One thing people forget about the Iraq war was that it could have been avoided and Sadaam Husain could have remained in power had he only cooperated fully with the UN inspectors. Thousands of lives could have been saved were it not for the ego of one person. And now we are witnessing the same again with North Korea, and a similar crisis with Iran is visible just down the road.
The main responsibility of a democratic government is to protect and carry out the will of its citizens: however, theocracies and dictatorships are chiefly concerned with defending their own positions of power and if they ruin and destroy the lives of their citizens in reaching this aim so be it. This leads them blindly to choose lose-lose situations over win-win. So we find Iran and North Korea going down an illogical nationalistic ego driven road that if taken to its ultimate conclusion will spell cataclysmic disaster for themselves and for others.
Interestingly the Talmud complains of exactly this phenomenon. The Hebrew Bible (Number 29) tells us that over the week of Sukkot 70 bullocks are offered up as sacrifices on the altar of the Holy Temple. The Talmud (Sukkah 55b) states that the ancient Jews offered 70 bullocks over Sukkot in order to beg God to protect the 70 nations of the world – representing the entire human populations on earth besides the Jews.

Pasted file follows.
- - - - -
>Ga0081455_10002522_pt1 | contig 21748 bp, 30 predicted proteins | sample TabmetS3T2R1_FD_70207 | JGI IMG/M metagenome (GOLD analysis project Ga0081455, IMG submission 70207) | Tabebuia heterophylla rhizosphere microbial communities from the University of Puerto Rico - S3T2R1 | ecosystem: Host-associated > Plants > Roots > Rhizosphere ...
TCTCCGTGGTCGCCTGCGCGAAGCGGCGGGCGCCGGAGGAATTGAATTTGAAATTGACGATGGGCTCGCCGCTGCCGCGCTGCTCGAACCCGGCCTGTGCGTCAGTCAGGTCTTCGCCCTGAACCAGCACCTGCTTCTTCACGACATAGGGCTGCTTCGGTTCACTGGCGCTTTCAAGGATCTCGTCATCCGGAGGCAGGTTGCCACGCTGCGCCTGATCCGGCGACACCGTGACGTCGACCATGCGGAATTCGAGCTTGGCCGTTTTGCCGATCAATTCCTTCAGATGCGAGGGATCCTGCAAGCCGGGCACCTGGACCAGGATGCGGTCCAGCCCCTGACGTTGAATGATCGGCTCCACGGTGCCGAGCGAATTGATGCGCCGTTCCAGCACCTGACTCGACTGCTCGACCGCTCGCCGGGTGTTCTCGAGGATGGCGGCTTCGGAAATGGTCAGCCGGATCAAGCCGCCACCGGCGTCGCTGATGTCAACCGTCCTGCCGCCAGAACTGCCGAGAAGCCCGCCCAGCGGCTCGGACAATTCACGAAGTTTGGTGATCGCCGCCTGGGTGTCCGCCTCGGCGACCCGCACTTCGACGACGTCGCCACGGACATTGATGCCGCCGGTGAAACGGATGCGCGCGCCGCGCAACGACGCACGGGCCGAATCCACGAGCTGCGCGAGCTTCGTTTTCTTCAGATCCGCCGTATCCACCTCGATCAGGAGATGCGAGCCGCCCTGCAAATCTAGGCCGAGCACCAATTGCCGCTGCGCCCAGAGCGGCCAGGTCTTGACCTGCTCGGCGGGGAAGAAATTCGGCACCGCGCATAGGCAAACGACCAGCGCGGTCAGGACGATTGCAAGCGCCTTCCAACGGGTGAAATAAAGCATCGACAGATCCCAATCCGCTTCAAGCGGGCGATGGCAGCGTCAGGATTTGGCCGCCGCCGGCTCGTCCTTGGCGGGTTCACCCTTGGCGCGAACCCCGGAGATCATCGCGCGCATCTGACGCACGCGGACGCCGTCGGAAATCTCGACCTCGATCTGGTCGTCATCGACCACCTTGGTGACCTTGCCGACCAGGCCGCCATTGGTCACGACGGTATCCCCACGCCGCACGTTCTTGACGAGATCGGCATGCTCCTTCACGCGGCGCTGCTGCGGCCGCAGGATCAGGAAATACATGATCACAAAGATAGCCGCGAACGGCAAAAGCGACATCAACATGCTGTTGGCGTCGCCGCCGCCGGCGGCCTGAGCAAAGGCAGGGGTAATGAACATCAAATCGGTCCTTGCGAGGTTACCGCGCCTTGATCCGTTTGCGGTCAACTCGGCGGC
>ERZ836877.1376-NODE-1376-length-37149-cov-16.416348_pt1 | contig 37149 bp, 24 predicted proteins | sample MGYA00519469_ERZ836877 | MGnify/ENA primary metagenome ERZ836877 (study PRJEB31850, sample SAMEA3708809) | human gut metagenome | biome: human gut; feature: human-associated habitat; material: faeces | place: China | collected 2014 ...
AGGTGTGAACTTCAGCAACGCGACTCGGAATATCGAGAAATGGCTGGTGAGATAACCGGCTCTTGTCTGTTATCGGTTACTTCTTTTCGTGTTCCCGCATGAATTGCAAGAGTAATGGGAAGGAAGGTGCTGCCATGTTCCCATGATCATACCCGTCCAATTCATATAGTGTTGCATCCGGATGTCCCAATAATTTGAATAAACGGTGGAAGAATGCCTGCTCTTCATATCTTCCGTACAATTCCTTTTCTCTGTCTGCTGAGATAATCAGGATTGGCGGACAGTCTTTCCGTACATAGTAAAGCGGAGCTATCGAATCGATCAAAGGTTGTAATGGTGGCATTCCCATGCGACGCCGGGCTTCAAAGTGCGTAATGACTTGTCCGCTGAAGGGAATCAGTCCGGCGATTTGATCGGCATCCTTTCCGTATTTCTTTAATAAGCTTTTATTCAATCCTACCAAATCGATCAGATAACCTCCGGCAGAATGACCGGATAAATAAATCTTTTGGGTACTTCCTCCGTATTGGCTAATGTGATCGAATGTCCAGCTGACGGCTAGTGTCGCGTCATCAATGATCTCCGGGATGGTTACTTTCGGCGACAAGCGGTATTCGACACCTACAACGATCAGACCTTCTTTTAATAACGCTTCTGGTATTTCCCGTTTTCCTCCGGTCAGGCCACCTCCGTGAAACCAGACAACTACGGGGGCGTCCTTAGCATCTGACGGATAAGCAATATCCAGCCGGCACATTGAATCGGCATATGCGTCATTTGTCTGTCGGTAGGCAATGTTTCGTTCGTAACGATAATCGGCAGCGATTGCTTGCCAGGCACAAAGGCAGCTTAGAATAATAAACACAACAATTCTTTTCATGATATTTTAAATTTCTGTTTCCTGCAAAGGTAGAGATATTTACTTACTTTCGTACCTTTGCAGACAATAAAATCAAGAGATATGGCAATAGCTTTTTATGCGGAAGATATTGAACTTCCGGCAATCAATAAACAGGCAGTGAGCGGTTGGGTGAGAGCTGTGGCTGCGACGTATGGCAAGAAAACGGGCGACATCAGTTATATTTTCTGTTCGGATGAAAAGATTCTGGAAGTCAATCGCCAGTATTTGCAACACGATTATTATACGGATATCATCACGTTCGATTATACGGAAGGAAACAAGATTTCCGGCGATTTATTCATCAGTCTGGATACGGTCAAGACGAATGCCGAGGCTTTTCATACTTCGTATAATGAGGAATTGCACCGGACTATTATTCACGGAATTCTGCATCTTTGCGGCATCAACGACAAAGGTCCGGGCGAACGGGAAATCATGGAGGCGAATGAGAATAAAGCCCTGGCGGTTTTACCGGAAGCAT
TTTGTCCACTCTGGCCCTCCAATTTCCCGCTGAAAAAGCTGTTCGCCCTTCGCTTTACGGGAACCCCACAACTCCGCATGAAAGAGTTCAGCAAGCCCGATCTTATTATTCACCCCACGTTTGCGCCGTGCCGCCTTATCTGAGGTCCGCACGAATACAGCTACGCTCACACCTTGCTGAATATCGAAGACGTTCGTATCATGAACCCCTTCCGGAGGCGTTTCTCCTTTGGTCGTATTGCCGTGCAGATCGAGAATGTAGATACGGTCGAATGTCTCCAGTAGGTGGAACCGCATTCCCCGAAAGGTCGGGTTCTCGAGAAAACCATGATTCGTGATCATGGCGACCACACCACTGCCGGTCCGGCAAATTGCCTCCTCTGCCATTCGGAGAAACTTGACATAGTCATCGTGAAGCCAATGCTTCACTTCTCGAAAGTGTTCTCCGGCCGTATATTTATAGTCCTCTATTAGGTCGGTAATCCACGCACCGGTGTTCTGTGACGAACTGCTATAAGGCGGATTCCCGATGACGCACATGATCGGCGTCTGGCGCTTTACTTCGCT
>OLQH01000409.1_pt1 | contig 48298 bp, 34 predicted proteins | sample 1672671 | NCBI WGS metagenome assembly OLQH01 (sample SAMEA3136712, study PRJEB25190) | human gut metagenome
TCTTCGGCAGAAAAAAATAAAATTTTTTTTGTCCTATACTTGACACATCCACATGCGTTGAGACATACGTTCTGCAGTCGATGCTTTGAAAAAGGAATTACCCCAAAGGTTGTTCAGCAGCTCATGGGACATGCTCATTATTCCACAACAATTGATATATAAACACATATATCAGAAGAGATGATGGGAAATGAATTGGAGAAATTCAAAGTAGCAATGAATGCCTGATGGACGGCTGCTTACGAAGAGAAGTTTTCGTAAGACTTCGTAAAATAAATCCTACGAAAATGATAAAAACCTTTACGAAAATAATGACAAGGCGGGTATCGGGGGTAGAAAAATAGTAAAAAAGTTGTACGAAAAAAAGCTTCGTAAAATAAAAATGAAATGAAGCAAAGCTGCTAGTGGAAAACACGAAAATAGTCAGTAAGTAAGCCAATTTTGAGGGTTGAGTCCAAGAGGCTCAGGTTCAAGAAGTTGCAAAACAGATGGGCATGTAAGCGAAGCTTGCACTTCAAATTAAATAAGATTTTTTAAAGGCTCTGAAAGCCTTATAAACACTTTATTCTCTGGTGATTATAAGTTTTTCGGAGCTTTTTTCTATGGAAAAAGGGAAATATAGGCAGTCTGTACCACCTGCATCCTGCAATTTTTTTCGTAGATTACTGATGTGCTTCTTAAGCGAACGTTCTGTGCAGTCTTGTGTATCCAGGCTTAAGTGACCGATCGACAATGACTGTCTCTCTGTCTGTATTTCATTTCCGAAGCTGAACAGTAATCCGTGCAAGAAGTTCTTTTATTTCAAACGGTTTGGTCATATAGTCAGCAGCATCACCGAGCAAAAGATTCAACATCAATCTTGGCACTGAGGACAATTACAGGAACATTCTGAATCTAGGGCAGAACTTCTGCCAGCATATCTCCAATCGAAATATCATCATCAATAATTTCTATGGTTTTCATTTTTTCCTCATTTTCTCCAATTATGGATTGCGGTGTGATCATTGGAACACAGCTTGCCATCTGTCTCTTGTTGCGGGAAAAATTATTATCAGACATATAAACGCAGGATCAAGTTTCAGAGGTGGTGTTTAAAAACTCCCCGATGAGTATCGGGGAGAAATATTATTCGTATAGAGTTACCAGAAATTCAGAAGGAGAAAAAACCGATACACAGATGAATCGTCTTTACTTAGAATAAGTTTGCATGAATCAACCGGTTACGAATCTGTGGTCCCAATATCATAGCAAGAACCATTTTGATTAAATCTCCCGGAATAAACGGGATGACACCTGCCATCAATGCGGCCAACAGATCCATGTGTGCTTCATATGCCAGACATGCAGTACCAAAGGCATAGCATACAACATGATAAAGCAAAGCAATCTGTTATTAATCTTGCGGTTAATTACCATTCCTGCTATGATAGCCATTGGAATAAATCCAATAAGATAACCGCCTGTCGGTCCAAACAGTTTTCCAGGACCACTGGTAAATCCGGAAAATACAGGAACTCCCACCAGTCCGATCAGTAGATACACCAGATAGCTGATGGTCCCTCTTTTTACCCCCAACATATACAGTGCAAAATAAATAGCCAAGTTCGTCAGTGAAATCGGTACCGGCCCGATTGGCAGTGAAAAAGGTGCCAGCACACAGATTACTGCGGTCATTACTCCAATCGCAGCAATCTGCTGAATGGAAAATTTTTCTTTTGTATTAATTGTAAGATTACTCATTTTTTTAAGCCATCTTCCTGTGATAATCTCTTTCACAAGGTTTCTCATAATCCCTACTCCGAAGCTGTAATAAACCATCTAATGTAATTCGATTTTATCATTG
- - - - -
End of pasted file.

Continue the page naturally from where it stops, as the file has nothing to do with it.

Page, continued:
In this vein, the Talmudic sage Rabbi Jochanon said that it is tragic that the gentiles destroyed the Holy Temple in Jerusalem without knowing that they themselves lost out on the deal. “When the Temple stood the altar atoned for [the sins of the nations] and now [that they have destroyed it] there is no one to atone for them” concludes Rabbi Jochanan. A Midrash states that had the nations of the world understood the significance of the Temple for their own wellbeing they would have sent armies to protect it rather than to destroy it.
History seems to attest to the nations’ awareness that Jews offered sacrifices upon the altar in their honor as well. However, they chose not to understand this fact. The Babylonians who destroyed the first Temple and the Romans who destroyed the second one ignored the win-win option for the Temple to remain in place and continue to protect them. This tragic and egotistical behavior has plagued us throughout history. A mere sixty years ago the Nazis wiped out some of the most productive and valuable of their citizens – the Jews.
Jews understand more than others how dangerous and illogical dictators can be. However, the fact that in Temple times Jews used their holiest place to beg protection and atonement for other nations proves the extent of Jewish responsibility and concern for others.
We Jews have little diplomatic influence on either North Korea or Iran. However the prophet Hosea said, “We will render, instead of bulls [the offering of] our lips” (14:3) and the sages understood this to mean that prayers are equivalent to sacrifices (Yoma 86b).